More specifically with regard to FIG. 3, transom or fixed panel 20 is fixedly mounted at each side 20A, 20B to first side member 50A and second side member 50B, respectively, of frame 50. Additionally, each of first edge 30A and second edge 30B of first movable panel 30 is slidably mounted, respectively, in first side member 50A and second side member 50B of frame 50, and similarly, each of first edge 40A and second edge 40B of second movable panel 40 is slidably mounted, respectively, in first side member 50A and second side member 50B of frame 50.

As a result, first and second movable panels 30, 40 are adapted to be vertically moved between a lower fully closed position (see FIGS. 4A and 4B) and an upper fully opened position (see FIGS. 5A and 5B). Movable panels 30, 40 can be moved vertically up or down, so that window 10 is fully open, partially opened or closed, or fully closed. First movable panel 30 and second movable panel 40 each vertically move in a path defining a plane substantially parallel to the plane defined by fixed panel 20, and movement downwardly from the upper fully opened position to the lower fully closed position, or vice versa, takes about 5 to 7 seconds.

A counter balancing mechanism 60 is provided for each of the one or more movable panels, and includes a primary counterweight 90 for first moveable panel 30. Primary counterweight 90 has a first end 90A and a second end 90B, and is horizontally disposed in cabinet 52. For second moveable panel 40, counter balancing mechanism 60 may further include a secondary counterweight comprising two equally sized first and second counterweights 92A and 92B vertically disposed, respectively, in each of first side member 50A and second side member 50B of frame 50. By "equally sized", it is meant that first and second equally sized counterweights 92A and 92B are generally of the same shape and same weight.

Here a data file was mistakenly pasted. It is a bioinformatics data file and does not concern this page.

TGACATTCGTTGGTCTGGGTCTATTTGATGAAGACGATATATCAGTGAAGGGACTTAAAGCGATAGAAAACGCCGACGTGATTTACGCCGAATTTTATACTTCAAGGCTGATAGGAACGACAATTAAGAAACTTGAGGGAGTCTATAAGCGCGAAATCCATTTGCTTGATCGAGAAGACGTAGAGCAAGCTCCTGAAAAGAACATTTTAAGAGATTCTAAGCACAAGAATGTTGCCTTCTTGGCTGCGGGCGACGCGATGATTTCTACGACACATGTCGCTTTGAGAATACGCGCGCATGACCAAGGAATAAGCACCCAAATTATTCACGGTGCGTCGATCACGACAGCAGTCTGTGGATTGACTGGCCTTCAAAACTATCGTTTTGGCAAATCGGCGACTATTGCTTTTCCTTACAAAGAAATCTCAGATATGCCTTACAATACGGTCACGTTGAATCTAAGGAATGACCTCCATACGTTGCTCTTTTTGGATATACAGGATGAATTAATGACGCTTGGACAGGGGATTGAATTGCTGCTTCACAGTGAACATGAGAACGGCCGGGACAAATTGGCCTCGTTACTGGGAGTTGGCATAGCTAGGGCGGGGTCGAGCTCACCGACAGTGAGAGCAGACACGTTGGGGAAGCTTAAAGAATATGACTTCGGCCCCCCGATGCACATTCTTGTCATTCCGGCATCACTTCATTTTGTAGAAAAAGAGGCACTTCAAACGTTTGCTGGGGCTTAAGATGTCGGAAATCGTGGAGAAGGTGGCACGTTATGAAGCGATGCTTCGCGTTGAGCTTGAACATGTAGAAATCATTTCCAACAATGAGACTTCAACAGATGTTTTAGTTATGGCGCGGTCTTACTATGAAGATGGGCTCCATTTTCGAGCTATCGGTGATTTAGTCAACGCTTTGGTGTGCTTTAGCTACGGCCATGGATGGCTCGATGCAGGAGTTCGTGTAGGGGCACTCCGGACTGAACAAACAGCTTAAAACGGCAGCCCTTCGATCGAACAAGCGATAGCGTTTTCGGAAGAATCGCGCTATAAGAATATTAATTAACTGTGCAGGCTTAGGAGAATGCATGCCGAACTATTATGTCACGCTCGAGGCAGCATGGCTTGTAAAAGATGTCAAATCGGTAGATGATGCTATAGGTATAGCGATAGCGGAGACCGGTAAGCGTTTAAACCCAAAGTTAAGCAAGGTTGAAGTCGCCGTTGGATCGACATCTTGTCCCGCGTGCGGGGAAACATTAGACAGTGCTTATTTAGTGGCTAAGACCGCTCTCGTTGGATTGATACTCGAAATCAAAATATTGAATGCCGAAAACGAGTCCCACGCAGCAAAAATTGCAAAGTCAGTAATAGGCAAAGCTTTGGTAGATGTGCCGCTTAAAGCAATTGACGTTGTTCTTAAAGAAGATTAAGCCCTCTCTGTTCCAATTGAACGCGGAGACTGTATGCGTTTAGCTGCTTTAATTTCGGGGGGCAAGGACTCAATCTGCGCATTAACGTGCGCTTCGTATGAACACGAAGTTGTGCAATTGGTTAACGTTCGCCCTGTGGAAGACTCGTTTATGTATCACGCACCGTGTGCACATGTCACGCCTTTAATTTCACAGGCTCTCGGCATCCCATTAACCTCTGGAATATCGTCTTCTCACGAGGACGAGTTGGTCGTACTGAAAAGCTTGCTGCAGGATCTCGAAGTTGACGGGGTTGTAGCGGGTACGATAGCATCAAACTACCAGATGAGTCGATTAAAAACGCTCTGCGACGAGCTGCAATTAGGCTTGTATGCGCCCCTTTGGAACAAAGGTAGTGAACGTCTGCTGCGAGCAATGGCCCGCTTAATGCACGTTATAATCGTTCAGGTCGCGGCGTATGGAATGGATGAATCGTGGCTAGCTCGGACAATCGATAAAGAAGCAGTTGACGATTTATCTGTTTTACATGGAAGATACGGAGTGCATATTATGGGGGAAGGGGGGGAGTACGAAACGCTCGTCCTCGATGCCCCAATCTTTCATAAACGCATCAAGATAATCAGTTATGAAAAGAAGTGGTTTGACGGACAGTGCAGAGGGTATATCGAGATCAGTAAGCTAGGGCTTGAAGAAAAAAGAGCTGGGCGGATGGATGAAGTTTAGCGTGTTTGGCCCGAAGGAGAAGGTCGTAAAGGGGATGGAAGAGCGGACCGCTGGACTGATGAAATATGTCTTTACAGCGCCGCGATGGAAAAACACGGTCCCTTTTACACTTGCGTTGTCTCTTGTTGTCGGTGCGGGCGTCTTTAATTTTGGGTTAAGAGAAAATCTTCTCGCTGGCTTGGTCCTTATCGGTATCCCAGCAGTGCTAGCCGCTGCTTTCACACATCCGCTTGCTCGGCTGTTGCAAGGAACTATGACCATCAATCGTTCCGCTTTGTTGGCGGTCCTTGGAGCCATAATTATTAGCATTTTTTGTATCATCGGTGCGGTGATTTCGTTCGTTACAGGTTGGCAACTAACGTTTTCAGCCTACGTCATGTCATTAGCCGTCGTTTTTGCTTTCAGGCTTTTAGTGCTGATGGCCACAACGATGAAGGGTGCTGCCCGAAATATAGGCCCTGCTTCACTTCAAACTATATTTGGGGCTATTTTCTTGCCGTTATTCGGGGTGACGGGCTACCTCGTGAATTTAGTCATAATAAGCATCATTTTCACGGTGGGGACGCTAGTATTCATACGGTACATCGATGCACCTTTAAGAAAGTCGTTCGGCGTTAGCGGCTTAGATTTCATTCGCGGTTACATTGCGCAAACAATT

A mounting mechanism 100 is operatively associated with frame 50 to permit vertical movement of the one or more movable panels, each in a path defining a plane substantially parallel to the plane defined by fixed panel 20. Thus, mounting mechanism 100 includes a first shaft 130, a first and a second sprocket member 132A and 132B, and a first and a second chain 134A and 134B for first movable panel 30. Chain 134A is connected to shaft 152 of ratchet 151 in a conventional manner to be described in more detail below (see FIG. 4B). Ratchet 151 may be mounted on either side of window 10 as a matter of design choice.

First shaft 130 has a first end 130A and a second end 130B, and is operatively associated with first movable panel 30. First shaft 130 is supported for rotational movement adjacent roof member 50C in mounting blocks B.

First sprocket 132A and second sprocket 132B are disposed, respectively, at first end 130A and second end 130B of first shaft 130. Also, first sprocket 132A and second sprocket 132B have wound thereover, respectively, first chain 134A and second chain 134B. First chain 134A and second chain 134B are connected, respectively, to first side edge 30A and second side edge 30B of first movable panel 30, and, respectively, to first end 90A and second end 90B of primary horizontally disposed counterweight 90.

For second movable panel 40, mounting mechanism 100 includes a second shaft 140, a third and a fourth sprocket 142A and 142B, and a third and a fourth chain 144A and 144B.

Second shaft 140 has a first end 140A and a second end 140B, and is operatively associated with second movable panel 40. Second shaft 140 is supported for rotational movement adjacent roof member 50C in mounting blocks B.

Third sprocket 142A and fourth sprocket 142B are disposed, respectively, at first end 140A and second end 140B of second shaft 140. Third sprocket 142A and fourth sprocket 142B have wound thereover, respectively, third chain 144A and fourth chain 144B. Additionally, third chain 144A and fourth chain 144B are connected, respectively, to first side edge 40A and second side edge of 40B of second movable panel 40, and, respectively, to vertically disposed first and second equally sized counterweights 92A and 92B.

In the preferred embodiment with first and second movable panels 30 and 40, first and second shafts 130 and 140 are operatively connected by a gear mechanism 160. Gear mechanism 160 is shown in FIG. 3 to facilitate understanding the location thereof, but discussed below in more detail in connection with FIG. 8.

Moreover, positions of the various panels and counterweights can be better seen with reference to FIGS. 4A and 4B (security window be is closed) and FIGS. 5A and 5B (security window be is open).

More particularly, FIG. 4A is a rear elevational view of security window 10, and FIG. 4B is a cross-sectional view thereof taken along the line 4B--4B of FIG. 4A. FIGS. 4A and 4B show movable panels 30, 40 in the closed position.